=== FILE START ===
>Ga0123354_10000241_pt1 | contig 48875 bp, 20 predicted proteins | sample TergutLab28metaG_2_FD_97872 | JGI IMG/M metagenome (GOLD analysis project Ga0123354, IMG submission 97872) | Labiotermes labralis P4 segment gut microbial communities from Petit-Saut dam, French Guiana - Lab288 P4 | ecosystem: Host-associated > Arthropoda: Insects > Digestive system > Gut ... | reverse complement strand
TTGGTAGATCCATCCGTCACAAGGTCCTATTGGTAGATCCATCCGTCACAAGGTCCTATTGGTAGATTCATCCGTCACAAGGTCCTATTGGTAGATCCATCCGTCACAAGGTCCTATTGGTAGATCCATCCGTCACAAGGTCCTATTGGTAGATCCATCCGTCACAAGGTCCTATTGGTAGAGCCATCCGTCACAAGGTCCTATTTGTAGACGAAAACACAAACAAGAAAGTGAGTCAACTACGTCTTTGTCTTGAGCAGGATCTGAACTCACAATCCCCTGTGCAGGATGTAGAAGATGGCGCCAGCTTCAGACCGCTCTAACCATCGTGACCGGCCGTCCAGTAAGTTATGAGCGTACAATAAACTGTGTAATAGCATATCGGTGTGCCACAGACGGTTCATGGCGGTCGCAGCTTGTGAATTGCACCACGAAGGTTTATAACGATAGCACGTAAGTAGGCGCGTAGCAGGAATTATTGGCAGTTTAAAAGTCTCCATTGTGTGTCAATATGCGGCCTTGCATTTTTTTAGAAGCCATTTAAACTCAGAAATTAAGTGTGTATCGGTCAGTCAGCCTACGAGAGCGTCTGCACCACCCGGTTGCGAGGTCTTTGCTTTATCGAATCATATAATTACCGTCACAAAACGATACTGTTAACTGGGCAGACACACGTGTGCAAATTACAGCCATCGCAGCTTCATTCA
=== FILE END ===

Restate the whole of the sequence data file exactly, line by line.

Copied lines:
>Ga0123354_10000241_pt1 | contig 48875 bp, 20 predicted proteins | sample TergutLab28metaG_2_FD_97872 | JGI IMG/M metagenome (GOLD analysis project Ga0123354, IMG submission 97872) | Labiotermes labralis P4 segment gut microbial communities from Petit-Saut dam, French Guiana - Lab288 P4 | ecosystem: Host-associated > Arthropoda: Insects > Digestive system > Gut ... | reverse complement strand
TTGGTAGATCCATCCGTCACAAGGTCCTATTGGTAGATCCATCCGTCACAAGGTCCTATTGGTAGATTCATCCGTCACAAGGTCCTATTGGTAGATCCATCCGTCACAAGGTCCTATTGGTAGATCCATCCGTCACAAGGTCCTATTGGTAGATCCATCCGTCACAAGGTCCTATTGGTAGAGCCATCCGTCACAAGGTCCTATTTGTAGACGAAAACACAAACAAGAAAGTGAGTCAACTACGTCTTTGTCTTGAGCAGGATCTGAACTCACAATCCCCTGTGCAGGATGTAGAAGATGGCGCCAGCTTCAGACCGCTCTAACCATCGTGACCGGCCGTCCAGTAAGTTATGAGCGTACAATAAACTGTGTAATAGCATATCGGTGTGCCACAGACGGTTCATGGCGGTCGCAGCTTGTGAATTGCACCACGAAGGTTTATAACGATAGCACGTAAGTAGGCGCGTAGCAGGAATTATTGGCAGTTTAAAAGTCTCCATTGTGTGTCAATATGCGGCCTTGCATTTTTTTAGAAGCCATTTAAACTCAGAAATTAAGTGTGTATCGGTCAGTCAGCCTACGAGAGCGTCTGCACCACCCGGTTGCGAGGTCTTTGCTTTATCGAATCATATAATTACCGTCACAAAACGATACTGTTAACTGGGCAGACACACGTGTGCAAATTACAGCCATCGCAGCTTCATTCA